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Echo Global Logistics, Inc., a leading provider of technology-enabled transportation and supply chain management services, announced today the appointment of Cheryl Johnson to the post of Senior Vice President of Talent. Ms. Johnson holds more than 16 years of progressive HR industry experience, which includes several executive-level appointments.

Ms. Johnson previously led talent management for retail chain Ulta Cosmetics. Prior to her time with Ulta, Ms. Johnson served as Divisional Vice President of Strategic Talent Management for Sears Holding Company and also spent time as Vice President of Human Resources for Fossil Inc.

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Thursday
Jan092014

Mistakes Can Help, Really

By Chuck Csizmar, founder and Principal of CMC Compensation Group

Can you recall an instance at work where you made a mistake, an error in judgment, a bad decision?  An “oh cripes!” moment that you would have liked to have had back again?  Perhaps it was a rash decision, a lapse in sound thinking, or simply poor planning that caused you to take a wrong step.  And if you were unlucky, that error was noticed far and wide.

You remember how you felt then, don’t you?  You were likely embarrassed, surprised or even angry.  Certainly you felt awkward that you had messed up and that people had noticed.  To cap it off, in that memory of yours the wrong people had taken notice.

Bet you won’t do that again!

Perhaps not, but that doesn’t mean you shouldn’t stick out your neck again.  Turtles don’t make for good leaders. And neither do ostriches.

Because when we make a mistake and learn from it, when we use a negative experience to help us prepare for the next opportunity, we grow as professionals - as individuals and as leaders.  A painful lesson will be more deeply embedded in our consciousness because of the fact that we did screw up, made a bad decision or used poor judgment.  It’s human nature for us to remember our foibles, and because of that to hopefully not repeat those circumstances where we had burned our fingers.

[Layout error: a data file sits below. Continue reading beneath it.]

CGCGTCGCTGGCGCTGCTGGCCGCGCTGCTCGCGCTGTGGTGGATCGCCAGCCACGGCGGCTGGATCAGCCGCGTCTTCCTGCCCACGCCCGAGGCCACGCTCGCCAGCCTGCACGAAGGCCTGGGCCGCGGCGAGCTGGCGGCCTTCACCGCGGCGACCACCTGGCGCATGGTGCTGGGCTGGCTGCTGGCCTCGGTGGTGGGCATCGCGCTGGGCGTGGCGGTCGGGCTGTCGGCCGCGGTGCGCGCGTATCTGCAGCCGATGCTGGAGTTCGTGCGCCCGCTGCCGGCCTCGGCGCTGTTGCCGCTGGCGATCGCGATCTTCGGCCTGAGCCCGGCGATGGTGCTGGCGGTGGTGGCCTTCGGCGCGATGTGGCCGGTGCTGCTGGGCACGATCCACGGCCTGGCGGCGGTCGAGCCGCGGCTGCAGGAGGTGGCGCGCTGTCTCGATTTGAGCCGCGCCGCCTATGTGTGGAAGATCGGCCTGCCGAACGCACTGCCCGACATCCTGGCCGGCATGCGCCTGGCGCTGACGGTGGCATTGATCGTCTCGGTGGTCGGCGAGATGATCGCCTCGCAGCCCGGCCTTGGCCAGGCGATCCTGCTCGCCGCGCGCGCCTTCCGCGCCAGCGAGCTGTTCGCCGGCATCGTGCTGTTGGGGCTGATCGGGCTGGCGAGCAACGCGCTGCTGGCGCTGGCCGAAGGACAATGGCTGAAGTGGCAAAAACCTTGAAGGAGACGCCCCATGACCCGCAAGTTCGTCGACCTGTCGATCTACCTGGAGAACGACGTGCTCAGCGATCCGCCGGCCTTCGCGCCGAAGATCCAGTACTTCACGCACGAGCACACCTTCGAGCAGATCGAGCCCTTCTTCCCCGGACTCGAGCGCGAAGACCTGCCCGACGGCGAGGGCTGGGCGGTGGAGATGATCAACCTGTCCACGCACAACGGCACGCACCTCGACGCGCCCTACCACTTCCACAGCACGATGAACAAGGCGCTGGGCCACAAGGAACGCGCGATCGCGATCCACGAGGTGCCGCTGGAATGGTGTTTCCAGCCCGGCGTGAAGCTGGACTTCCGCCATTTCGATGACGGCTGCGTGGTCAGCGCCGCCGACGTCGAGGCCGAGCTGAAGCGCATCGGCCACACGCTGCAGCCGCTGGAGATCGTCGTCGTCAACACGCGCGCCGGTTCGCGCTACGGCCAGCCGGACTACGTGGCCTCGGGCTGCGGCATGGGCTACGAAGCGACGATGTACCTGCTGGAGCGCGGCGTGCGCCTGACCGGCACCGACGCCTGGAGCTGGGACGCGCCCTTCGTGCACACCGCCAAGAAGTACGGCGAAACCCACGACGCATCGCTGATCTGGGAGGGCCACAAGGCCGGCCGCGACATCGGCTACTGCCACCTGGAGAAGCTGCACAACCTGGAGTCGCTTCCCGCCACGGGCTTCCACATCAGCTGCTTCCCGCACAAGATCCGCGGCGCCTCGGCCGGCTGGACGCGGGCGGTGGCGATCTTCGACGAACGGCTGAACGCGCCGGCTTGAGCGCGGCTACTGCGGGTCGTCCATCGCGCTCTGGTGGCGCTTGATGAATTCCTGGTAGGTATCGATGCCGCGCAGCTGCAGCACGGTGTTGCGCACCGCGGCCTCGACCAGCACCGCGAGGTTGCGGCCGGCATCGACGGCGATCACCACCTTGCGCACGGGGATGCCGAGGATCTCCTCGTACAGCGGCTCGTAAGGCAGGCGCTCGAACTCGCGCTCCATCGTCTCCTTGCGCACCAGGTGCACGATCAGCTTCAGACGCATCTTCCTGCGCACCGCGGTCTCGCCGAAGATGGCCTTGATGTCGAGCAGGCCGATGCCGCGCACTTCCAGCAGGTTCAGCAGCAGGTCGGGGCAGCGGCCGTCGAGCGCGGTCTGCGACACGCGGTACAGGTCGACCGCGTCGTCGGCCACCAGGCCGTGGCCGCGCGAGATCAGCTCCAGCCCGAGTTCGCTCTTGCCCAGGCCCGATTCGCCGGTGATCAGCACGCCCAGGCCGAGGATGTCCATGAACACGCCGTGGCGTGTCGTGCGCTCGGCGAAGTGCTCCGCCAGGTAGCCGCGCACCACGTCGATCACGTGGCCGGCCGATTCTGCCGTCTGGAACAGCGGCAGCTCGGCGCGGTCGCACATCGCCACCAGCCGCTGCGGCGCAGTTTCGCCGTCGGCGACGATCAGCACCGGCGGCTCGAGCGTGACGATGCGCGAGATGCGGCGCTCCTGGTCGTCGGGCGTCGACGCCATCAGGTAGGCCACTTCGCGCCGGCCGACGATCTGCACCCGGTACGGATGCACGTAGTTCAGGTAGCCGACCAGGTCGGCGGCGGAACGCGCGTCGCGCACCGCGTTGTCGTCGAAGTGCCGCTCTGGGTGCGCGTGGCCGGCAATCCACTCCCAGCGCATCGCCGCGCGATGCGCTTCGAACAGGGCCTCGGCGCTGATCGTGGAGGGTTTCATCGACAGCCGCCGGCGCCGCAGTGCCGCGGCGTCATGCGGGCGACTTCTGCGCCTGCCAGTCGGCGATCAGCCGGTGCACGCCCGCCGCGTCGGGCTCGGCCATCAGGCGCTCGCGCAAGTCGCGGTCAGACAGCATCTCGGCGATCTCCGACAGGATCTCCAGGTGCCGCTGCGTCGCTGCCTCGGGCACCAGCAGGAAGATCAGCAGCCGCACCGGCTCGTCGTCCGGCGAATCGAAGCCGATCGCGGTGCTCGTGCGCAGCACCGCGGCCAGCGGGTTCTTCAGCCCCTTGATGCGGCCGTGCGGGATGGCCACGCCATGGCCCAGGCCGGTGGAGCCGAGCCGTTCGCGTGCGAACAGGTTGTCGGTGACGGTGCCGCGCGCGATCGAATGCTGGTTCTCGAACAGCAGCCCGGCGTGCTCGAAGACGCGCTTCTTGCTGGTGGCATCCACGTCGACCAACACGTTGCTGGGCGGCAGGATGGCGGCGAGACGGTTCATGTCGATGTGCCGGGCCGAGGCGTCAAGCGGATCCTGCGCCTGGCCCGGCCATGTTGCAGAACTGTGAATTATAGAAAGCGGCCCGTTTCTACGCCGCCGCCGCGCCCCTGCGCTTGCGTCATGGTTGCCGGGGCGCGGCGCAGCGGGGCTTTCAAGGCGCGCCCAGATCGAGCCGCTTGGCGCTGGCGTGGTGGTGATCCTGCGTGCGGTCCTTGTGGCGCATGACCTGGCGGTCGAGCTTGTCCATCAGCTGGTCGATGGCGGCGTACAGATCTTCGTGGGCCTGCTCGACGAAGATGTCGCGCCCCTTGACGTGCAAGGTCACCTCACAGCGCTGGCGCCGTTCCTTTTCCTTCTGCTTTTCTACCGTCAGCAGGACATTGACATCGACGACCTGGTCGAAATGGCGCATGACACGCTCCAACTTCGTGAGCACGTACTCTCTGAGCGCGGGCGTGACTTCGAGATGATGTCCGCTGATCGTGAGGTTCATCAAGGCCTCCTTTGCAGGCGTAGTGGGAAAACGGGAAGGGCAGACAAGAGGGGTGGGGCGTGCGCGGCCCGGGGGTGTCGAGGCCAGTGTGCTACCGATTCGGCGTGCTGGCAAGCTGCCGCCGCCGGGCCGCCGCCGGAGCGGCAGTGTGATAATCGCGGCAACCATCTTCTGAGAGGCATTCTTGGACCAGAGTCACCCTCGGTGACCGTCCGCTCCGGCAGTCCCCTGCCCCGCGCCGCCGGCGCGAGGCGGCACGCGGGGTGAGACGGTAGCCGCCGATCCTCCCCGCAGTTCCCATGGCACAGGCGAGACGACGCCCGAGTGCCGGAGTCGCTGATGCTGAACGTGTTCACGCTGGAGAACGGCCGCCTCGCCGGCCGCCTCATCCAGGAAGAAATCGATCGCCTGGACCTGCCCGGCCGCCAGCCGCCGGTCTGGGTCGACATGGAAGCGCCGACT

If we were risk adverse and played it safe throughout our career, if we avoided decisions, kept our head down, didn’t stretch ourselves, we would likely never fly high.  We would also never be noticed by our senior leaders and our career might not get us where we wanted to go.

No pain, no gain?

If your strategy is to use your mistakes as a learning experience, what lessons would you take away if you never stubbed your toe?  Chances are your ego would swell with self-importance, and what had been healthy self-confidence would morph into supreme over-confidence.  You would start reading your own press releases, and that pathway leads to a steep cliff.  It’s only a matter of distance.

I remember my father always telling me, “at least try.”  That’s good advice for managers too.

So take a calculated risk.  I’m not talking about a roll of the dice, but a decision or an action plan based on your knowledge and experience.  Use your professional judgment and put a stake in the ground.  Stand up for something and you’ll learn from the experience.  If you stumble, pick yourself up and get back into the fray.  Just don’t make the same mistake twice.

While most companies talk about the advantages of risk taking, many don’t walk the talk.  Instead, some organizations simply get rid of those who had the misfortune to make a mistake.  In such an environment there’s always someone out there waiting for you to fail (passive resistors, nay-sayers, the overly critical, etc.), or to take advantage when you stumble (enter the political animal).  All of which sends a powerful message that risks are only entertained when in fact they aren’t risks at all.

On the other hand, creativity and innovation will be fostered in an environment that nurtures decision-making, that encourages measured risks as a method of stretching oneself.  Instead of killing the risk-taker when they stumble such organizations seek to stretch the capabilities of their employees by encouraging them to do more than they thought themselves capable. 

After all, it’s only a risk if there’s a chance of failure.  Managers who are not afraid of making decisions, of standing up for themselves, of taking a chance for the good of the organization - they should be valued, not criticized or otherwise penalized.

In an atmosphere free of threats and political quicksand the leader can emerge and thrive - to the betterment of the organization. 

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